Kinetic Learnin Case Studies: Feel the Dream Project

Case Studies

Feel the Dream Project

Matched transition programme for
Hartlepool LEA

Project Background: The Feel the Dream project is based on the key principles developed from the ‘Visions and Dreams’ Summer school created by Ruth Chalkley in 2001 for East Middlesborough EAZ for Able Introverted’ pupils. Feel the Dream in Hartlepoollooks at whether the success from this summer school can be replicated in any other authority and with different individuals, with the focus shifting from looking at catering for pupils preferred learning styles to supporting the needs of kinesthetic learners. Target pupils were tracked in the final term of their primary school and into their first year in secondary through a variety of OOH activities including summer activity (summer activity funded out of Hartlepool LEA standards fund).

Project Focus:

To create a ‘matched transition curriculum’ through out of hours activities at Y6 and Y7 along with the summer school curriculum.

Impact of Primary Lead up sessions

Quotes from pupils and tutors

“As an adult learner and teacher, I’ve been made more aware of how I relate to all three areas of accelerated learning. It has made me think about my teaching and how I can access each child’s learning style in my lessons. I’ve found that the children who are auditory enjoy music, stories, watching films and chatting. Those who are kinaesthetic enjoy drama, P.E., science, D.T. etc.” Tutor

“It has made me also realise that when recording work, the children need some structure but also need independence to express ideas in their preferred style. This became apparent when children were asked to do a presentation about themselves and the auditory learners did a tape, the kinaesthetic created a book.” Tutor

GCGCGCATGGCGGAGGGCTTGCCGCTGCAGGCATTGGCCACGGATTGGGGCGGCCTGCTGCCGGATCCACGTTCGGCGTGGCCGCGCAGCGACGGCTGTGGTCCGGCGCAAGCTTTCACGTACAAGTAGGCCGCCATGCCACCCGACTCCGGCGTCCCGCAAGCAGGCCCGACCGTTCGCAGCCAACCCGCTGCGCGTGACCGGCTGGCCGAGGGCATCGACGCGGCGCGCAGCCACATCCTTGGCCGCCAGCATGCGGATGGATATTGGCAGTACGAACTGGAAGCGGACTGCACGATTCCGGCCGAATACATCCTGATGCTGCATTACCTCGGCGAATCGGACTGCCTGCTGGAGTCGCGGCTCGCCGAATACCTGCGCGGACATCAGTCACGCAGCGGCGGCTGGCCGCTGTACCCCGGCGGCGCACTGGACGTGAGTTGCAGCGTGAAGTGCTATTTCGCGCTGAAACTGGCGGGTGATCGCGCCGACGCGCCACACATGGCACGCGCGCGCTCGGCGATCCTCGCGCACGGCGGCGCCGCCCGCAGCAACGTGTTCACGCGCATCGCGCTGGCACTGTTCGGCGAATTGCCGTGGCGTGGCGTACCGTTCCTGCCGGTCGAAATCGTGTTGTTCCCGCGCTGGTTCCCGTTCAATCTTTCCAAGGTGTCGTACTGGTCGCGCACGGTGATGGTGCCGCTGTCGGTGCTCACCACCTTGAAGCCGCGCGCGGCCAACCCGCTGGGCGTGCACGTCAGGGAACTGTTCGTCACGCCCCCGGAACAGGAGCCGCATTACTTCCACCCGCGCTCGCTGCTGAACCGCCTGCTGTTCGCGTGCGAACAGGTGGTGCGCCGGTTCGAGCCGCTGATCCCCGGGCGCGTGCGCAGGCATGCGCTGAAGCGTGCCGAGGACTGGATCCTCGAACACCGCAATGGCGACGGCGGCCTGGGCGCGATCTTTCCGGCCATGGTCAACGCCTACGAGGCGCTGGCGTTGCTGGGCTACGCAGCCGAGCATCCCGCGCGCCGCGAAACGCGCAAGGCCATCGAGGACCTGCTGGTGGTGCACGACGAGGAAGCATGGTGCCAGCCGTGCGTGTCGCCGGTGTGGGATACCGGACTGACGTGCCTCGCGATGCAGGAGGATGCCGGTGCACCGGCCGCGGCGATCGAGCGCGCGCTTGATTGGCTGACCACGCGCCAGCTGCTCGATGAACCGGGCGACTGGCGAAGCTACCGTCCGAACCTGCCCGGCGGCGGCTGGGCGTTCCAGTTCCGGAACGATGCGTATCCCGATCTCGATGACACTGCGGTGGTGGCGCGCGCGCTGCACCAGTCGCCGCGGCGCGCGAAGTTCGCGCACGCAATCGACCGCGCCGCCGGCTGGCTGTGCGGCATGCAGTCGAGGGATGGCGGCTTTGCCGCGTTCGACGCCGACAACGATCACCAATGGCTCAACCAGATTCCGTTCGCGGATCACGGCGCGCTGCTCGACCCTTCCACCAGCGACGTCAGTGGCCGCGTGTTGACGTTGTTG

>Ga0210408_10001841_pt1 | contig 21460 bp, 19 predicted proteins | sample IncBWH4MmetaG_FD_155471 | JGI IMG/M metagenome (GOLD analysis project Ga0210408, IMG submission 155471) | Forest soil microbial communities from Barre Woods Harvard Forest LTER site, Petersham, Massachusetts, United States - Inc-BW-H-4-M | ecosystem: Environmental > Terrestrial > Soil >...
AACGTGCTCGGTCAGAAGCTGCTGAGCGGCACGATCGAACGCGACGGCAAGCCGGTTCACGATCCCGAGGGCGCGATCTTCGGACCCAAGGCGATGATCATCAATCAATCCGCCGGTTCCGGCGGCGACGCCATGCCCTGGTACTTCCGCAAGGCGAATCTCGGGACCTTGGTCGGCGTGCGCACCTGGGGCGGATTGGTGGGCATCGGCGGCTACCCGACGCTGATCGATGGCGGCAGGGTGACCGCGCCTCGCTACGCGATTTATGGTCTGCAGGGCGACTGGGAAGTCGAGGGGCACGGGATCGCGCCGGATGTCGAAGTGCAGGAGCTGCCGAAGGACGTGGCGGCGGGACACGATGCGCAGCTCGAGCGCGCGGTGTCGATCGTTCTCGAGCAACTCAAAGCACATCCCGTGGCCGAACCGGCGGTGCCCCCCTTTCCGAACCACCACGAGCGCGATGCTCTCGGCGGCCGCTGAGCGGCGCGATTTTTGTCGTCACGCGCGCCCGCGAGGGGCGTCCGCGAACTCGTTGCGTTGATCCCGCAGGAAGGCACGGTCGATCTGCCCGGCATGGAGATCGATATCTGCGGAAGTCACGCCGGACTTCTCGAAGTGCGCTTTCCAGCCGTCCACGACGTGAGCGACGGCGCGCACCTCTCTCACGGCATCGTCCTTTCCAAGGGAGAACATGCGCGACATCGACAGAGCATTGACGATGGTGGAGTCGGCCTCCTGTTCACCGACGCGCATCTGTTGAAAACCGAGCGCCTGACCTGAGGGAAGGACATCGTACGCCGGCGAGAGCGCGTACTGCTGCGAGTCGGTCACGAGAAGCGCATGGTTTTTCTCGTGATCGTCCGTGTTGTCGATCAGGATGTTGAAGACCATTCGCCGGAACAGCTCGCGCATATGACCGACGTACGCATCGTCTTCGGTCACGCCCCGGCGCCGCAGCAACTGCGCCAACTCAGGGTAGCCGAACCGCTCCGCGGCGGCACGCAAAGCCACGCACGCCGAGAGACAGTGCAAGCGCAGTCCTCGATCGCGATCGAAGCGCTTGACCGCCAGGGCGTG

“I learnt that doing things with your own hands is better, rather than watch somebody else do it and tell you about it and how it feels.” Pupil

“I liked the words scattered all over the board because it puts a little spring into the work.” Pupil


No. pupils 1 2 3 4 5

SAT level achieved 8

“It was lovely to see the class working and sharing together so actively. I was amazed by the positive comments I heard while the children were writing on large pieces of paper. It seemed to make a huge difference to them.” Tutor

“All the children have said how much they have enjoyed the various activities over the last 6 weeks. The best bits for me have been the social opportunities getting to know the children and learn about their interests outside school. It’s also been nice to have so many creative opportunities that never seem to fit into the ordinary school day…..overall a wonderful experience for us all” Tutor

“On a personal note, I myself have enjoyed myself immensely, could that be because I am a kinaesthetic?” Tutor

Summer Activity

A week long learning experience for Y 6 pupils transferring to Brierton School Aims 5 pupils from each feeder primary who had been identified as having strong kinaesthetic learning tendencies and were transferring to Brierton school were taken forward from the primary out of hours sessions to attend at week long learning experience in the summer holidays. The summer activities aimed to assist students in further exploring their learning styles and to prepare them for transition to Brierton in the new school year (see Appendix 3 for thinking behind the summer activity and OOH models).


The summer activity programme was delivered by a range of staff from both feeder primaries and Brierton school. Activities took place both at Briertonschool to work towards helping students in their transition in the new year and at Summerhill. Summerhill is a 100 acre council owned site on the edge of Hartlepool offering outdoor educational pursuits, an ideal setting for kinaesthetic learners (for summer activity framework see Appendix 3)

Activities looked closely at the needs of kinaesthetic pupils, working with them to both round out their needs as learners and to specifically structure their learning to take account of their hands on, emotive needs.

The summer activity consolidated and brought forward the learning that had taken place in the primary lead up sessions.9

Target pupils 5 pupils from each feeder primary who were identified by their own school as having strong kinaesthetic learning tendencies.